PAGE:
The Space-Time Juggler by John Brunner, Ace, 1963   

A decaying interstellar empire that feels more like a fantasy world than outer space has a problem when two sisters compete to be regent after the death of the king. A mysterious figure – Kelab the Conjurer – intercedes at crucial moments to ensure the best outcome. This is a slight reworking of a 1953 shorter version so it is not typical of what Brunner was writing at this point in his career. It is not a significant piece, but it has a couple of nicely handled scenes. 5/11/19

The Super Barbarians by John Brunner, Ace, 1962 

Humans have been conquered by the Vorra, a barbaric race that somehow mastered space travel. An Earthman employed by one of their leading houses/clans begins to feel urges to undermine their culture after finding out that an isolated human community on the Vorrish homeworld is actively trying to destabilize the conquerors. He has actually been conditioned not to remember his mission, which information eventually re-emerges. His subsequent actions lead to a civil war that destroys the Vorrish empire and leads to the freedom of humanity and their acquisition of interstellar flight. Slight but very enjoyable. 5/10/19

Fertile Ground by Charles Wilson, St Martins, 1996  

This author’s second effort to incorporate SF elements into a thriller are much better than the first. An expedition to the Amazon brings back a new virus that causes people to become homicidally insane at night. No, this is not a zombie story and is actually rather low key despite the horrid events, most of which take place off stage. There is a complicated flaw of logic about half way through – the protagonist reacts to a situation before he is actually aware of it – but otherwise this was entertaining, though hardly memorable. The closing chapters could use some work, however. It’s not that easy to fly a small plane to Brazil. 5/9/19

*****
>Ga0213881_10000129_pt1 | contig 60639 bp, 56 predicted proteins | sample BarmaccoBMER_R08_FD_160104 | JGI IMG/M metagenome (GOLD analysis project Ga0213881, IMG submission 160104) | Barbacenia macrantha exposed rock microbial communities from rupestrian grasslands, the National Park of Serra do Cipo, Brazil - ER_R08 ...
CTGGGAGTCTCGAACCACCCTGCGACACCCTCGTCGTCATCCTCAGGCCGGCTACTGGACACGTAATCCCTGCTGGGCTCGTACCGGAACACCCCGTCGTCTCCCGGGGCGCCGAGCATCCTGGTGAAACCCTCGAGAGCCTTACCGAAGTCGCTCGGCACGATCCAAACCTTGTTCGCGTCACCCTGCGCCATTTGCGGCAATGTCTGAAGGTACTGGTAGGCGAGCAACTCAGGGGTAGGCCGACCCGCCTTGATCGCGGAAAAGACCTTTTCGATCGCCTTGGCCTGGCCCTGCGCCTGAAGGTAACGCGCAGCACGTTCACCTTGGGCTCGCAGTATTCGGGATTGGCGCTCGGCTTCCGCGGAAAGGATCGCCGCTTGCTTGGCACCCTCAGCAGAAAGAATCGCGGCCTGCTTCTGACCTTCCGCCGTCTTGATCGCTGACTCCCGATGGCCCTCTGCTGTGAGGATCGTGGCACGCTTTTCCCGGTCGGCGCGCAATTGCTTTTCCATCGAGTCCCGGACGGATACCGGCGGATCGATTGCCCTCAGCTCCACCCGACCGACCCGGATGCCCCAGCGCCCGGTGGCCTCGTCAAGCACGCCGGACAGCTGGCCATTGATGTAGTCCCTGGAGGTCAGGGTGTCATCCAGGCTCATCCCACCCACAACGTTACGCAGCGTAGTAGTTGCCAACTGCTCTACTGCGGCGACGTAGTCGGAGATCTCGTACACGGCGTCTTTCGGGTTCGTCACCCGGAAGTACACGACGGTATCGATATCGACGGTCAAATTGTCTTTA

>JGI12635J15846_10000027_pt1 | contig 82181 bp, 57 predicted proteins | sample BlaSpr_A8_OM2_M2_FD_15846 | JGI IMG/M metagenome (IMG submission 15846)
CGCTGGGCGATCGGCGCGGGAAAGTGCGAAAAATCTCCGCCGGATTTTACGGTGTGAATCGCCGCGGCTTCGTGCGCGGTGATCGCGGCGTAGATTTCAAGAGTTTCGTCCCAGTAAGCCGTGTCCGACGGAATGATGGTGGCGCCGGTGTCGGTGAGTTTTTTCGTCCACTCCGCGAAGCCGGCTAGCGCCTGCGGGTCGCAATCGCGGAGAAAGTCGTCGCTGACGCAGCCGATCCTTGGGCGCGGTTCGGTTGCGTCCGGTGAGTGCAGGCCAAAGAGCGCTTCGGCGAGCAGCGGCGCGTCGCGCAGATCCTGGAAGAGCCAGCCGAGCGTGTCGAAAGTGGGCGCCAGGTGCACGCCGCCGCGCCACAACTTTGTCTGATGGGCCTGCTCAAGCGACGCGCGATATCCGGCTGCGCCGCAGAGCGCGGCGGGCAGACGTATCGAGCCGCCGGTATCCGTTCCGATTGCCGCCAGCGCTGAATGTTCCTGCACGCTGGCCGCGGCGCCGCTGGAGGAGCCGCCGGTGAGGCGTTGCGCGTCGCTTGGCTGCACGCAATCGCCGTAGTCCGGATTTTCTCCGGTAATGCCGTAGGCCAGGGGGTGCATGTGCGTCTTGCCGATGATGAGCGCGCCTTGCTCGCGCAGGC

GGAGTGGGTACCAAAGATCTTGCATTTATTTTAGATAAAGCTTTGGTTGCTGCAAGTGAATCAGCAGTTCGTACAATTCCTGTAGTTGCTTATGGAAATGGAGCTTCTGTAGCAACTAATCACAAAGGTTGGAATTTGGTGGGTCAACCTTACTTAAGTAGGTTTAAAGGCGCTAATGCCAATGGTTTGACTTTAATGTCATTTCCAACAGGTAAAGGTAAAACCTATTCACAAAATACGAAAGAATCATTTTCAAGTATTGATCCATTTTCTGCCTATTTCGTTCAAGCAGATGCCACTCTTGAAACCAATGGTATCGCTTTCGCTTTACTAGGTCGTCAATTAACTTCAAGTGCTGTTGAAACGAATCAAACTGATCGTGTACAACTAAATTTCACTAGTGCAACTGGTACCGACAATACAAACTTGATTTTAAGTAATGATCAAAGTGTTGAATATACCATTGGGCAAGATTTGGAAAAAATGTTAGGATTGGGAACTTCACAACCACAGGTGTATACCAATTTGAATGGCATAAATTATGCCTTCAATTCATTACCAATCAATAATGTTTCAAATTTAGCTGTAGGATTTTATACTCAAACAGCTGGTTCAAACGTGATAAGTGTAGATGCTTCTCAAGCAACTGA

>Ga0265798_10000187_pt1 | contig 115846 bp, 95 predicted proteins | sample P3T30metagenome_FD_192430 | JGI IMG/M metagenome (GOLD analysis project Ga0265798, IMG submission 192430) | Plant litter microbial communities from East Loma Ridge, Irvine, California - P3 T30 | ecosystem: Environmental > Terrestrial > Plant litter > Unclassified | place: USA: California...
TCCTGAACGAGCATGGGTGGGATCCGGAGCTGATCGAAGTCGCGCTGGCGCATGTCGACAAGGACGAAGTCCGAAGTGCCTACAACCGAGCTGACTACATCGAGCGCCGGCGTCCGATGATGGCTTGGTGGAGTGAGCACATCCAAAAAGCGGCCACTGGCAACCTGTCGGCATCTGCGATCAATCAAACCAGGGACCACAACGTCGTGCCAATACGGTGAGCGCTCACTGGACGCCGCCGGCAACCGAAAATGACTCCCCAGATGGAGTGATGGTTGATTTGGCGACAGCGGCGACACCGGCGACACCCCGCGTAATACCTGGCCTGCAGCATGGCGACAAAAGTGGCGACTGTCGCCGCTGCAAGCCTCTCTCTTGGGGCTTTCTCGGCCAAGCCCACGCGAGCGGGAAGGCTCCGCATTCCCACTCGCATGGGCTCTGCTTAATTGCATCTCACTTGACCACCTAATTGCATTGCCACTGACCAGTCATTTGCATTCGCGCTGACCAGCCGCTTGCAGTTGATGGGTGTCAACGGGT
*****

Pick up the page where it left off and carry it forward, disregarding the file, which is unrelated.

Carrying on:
Direct Descendant by Charles Wilson, St Martins, 1995 

Wilson switched from conventional suspense to SF with this horribly constructed thriller. The plot involves stealing sperm from an ancient corpse and breeding ancient human children who are feral. The science is unbelievably bad. The author apparently thinks that mutation and evolution are mutually exclusive. His geneticist villain knows nothing about evolution – actually doesn’t believe in it – and thinks prostitution is genetically determined. The feral children are born with conscious recall of ancient memories, including an entire language, and somehow also including knowledge about how to drive a modern automobile. They have extraordinary healing powers and were born after only six weeks, walking within minutes, and talking the following day. They go on a rampage. The police procedures are similarly inept. A trained police officer tracks through the blood at a crime scene, not even in her jurisdiction, and the local police think that’s perfectly all right. The twins turn out to be aliens who somehow are reincarnated and whose only vulnerable spot is in their thighs. Wilson improved considerably over the cyese of his next couple of books. 5/6/19

Times Without Number by John Brunner, Ace, 1968